Home » Blogs » Therapy Soup » Why I Don’t Talk Politics

Why I Don’t Talk Politics

I pretty much stopped talking politics a few years ago.

For a good part of my adult years, I’m ashamed to say that I viewed people who didn’t care about politics as not quite three-dimensional, not quite deserving of serious attention.

*Then I met Richard who just about never talks politics. I thought that was just strange.

But after awhile, his reasoning won me out. There are many important spheres of life, many serious, even urgent topics to talk about. Life. After-life. Spirituality. Relationships. Health. Emotions. Morals. And he preferred to talk about those things.

Now, sometimes these topics may actually overlap with politics, but way back when, I was unknowingly engaged in political determinism–at some level I believed that politics (and to a large extent government conduct) determined how we live our lives, down to the very personal.

But I now believe I was wrong.

Politics and government don’t control you, except if you’re living in an extreme dictatorship or impossibly corrupt regime, and even then, it depends. A culture and society are surely influenced by its government, but in a democratic republic such as the United States, the culture and society greatly influence, and in many areas control, the government and political expression.

Fear and Loathing

I’ve lived in quite a few states (and also some other countries) and until the late 1980s I felt quite comfortable, wherever I was, of speaking my mind. Politically most of my friends thought the same way I did (or at least, the ones who spoke up did), but I always was an outlier on certain issues. I didn’t toe the party line, fully. In the 1990s I finally learned to be quiet about these one or two issues that were at odds with others. I largely agreed with everyone I knew pretty much about what was acceptable beliefs politically and socially, but even then I knew I was mouthing a party line–inside, something wasn’t sitting right with me.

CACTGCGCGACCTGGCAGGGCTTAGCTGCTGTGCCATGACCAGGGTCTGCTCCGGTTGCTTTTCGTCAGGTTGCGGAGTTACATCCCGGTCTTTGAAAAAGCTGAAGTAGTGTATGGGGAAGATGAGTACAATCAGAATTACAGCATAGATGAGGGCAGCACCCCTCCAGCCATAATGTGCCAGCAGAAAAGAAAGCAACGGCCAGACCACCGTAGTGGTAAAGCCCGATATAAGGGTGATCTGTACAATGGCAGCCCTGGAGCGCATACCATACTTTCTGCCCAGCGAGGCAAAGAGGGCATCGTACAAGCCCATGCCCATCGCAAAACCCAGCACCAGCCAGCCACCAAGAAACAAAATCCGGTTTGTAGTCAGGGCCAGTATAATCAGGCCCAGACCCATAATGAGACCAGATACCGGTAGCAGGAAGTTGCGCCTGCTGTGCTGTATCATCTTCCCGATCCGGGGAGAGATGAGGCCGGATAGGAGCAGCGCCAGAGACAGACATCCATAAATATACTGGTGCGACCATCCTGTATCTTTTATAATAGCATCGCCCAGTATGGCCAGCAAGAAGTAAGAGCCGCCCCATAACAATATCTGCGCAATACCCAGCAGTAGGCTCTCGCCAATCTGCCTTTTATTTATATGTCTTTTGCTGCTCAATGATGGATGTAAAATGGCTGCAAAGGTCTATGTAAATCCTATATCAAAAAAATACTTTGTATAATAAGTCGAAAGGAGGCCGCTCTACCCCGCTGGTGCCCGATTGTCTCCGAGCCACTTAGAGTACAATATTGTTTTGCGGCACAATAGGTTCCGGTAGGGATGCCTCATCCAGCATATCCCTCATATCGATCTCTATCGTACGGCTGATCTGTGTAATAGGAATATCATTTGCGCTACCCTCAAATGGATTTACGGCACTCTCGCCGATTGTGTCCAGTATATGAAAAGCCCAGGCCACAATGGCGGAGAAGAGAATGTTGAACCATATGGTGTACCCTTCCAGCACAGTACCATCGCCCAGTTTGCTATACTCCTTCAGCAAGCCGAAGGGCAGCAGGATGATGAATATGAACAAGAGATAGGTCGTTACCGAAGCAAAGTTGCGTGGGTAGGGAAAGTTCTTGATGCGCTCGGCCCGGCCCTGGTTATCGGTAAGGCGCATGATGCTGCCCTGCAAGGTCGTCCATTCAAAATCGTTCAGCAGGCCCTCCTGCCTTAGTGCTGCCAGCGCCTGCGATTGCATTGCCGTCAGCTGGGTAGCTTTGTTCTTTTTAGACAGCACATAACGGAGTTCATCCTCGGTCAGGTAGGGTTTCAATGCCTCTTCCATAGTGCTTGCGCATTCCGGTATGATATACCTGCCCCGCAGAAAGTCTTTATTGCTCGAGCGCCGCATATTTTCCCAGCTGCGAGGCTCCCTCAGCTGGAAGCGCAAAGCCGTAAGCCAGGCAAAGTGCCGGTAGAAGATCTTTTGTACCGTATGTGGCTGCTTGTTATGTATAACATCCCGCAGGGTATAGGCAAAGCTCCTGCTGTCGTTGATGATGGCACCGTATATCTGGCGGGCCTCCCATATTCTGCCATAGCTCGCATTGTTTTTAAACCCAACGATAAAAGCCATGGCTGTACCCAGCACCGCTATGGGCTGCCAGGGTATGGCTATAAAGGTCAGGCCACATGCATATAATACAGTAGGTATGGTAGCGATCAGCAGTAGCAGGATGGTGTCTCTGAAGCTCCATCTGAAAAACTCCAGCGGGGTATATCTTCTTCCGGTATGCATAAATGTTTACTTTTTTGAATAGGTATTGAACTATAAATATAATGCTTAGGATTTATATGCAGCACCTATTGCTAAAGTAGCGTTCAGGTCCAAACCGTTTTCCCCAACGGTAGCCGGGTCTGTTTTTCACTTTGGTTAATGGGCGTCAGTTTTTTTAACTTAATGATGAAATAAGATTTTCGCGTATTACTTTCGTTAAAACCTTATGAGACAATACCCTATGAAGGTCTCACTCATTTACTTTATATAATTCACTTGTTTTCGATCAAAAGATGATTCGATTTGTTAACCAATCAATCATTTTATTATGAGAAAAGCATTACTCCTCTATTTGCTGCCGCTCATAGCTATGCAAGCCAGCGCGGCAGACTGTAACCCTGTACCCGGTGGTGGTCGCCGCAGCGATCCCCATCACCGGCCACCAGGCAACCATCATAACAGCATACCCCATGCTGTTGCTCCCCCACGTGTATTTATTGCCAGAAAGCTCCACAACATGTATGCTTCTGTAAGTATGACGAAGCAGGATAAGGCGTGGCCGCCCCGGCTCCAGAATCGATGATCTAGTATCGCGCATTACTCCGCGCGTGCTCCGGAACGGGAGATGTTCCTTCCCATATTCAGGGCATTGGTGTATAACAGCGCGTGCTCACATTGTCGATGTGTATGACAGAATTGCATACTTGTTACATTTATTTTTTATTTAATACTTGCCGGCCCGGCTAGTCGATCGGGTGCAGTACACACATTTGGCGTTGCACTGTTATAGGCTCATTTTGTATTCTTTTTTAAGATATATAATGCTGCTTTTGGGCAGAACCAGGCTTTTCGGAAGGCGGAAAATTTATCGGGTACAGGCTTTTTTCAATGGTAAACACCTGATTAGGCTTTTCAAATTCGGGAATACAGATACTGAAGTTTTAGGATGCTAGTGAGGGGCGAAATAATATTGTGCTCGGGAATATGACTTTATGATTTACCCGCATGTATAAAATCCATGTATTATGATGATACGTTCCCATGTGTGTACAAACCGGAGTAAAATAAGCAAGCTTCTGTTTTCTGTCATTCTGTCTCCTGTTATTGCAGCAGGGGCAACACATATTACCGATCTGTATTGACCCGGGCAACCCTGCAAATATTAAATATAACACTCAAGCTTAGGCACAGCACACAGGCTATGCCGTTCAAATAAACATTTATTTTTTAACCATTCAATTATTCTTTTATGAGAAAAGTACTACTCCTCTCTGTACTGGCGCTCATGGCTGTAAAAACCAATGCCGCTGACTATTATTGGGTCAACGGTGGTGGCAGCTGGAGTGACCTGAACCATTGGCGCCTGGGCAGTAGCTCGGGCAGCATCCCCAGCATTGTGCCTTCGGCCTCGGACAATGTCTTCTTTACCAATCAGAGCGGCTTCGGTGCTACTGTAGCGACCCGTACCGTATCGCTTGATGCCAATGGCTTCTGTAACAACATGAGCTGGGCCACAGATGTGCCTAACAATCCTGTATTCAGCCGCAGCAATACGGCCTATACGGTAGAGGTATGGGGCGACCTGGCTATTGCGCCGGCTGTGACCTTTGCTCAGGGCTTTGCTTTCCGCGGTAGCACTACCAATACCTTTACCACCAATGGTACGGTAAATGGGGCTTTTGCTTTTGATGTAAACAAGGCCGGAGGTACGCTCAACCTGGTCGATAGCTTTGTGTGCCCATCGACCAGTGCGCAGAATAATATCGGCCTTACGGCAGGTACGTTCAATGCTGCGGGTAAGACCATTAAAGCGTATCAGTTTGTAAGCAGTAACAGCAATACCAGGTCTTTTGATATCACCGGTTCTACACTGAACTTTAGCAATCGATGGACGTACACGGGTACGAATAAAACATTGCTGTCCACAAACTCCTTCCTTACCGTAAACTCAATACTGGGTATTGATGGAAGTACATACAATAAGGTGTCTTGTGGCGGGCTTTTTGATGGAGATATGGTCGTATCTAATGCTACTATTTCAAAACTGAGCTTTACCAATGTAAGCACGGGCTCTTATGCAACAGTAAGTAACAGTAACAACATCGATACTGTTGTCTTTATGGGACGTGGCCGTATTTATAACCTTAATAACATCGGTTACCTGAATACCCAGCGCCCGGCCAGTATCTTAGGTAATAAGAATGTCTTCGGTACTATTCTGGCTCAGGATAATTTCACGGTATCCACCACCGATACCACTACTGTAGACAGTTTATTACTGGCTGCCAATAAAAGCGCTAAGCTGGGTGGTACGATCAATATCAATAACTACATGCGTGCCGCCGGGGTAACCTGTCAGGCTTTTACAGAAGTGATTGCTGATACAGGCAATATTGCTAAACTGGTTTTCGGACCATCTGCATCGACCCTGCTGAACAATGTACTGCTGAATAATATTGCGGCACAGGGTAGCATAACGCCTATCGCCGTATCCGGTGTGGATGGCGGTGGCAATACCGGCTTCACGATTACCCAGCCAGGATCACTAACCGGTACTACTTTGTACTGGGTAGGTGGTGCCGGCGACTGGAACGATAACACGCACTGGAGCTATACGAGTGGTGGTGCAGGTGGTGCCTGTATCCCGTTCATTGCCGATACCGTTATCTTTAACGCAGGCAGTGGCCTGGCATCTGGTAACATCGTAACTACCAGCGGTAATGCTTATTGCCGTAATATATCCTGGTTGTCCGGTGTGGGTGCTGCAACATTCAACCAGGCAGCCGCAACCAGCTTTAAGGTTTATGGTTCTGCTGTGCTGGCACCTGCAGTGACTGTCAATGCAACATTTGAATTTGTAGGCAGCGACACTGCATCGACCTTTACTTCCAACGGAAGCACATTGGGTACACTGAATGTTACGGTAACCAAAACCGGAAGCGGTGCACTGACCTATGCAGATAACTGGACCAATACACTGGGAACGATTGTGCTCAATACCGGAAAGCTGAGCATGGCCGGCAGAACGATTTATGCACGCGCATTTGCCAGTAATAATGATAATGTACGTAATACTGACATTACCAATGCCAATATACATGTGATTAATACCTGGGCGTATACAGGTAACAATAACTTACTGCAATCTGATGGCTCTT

All it took was a bit of self-examination to realize that a lot of what I thought were my authentic viewpoints were mere talking points I’d been parroting. Pretty embarrassing.

Finally, in the early 2000s, I realized that I had real moral and ethical qualms about the politics I’d been supporting all these years. So, I tested the waters of dissent by gingerly sharing some thoughts I had, some reasoning that differed from what my friends thought.

I was unprepared for the vitriol I ended up on the receiving end of. I wasn’t merely disagreed with, I was attacked. Three people I considered my closest friends, one who had been my dearest friend for over a decade, dropped me. She gave me several chances to “come back to my senses” and when I asked her to allow us to agree to disagree, and for her to respect my opinion the same way I respected hers, she told me I was “evil.”

The emotional pain I felt was real. So was the stress of being ostracized for speaking my mind. But I made peace with the situation and accepted that this is simply the way things are.

The State of Free Speech and Tolerance in America“, is a recent study by the Libertarian Cato Institute. Their findings show that “58% of Americans believe the political climate today prevents them from saying things they believe.”

It’s good to know that I’m not the only one.


*C.R. is blogging at Therapy Soup today.

Why I Don’t Talk Politics

Richard Zwolinski, LMHC, CASAC & C.R. Zwolinski

Richard Zwolinski, LMHC, CASAC is the author of Therapy Revolution: Find Help, Get Better, and Move On Without Wasting Time or Money and is licensed in addiction and psychotherapy with over 25 years experience as well as a consultant to organizations and companies in the fields of mental health and addiction. He is the executive director of an outpatient behavioral health program. Learn more about Richard here.

No comments yet... View Comments / Leave a Comment



APA Reference
& C.R. Zwolinski, R. (2017). Why I Don’t Talk Politics. Psych Central. Retrieved on June 4, 2020, from


Last updated: 2 Nov 2017
Statement of review: Psych Central does not review the content that appears in our blog network ( prior to publication. All opinions expressed herein are exclusively those of the author alone, and do not reflect the views of the editorial staff or management of Psych Central. Published on All rights reserved.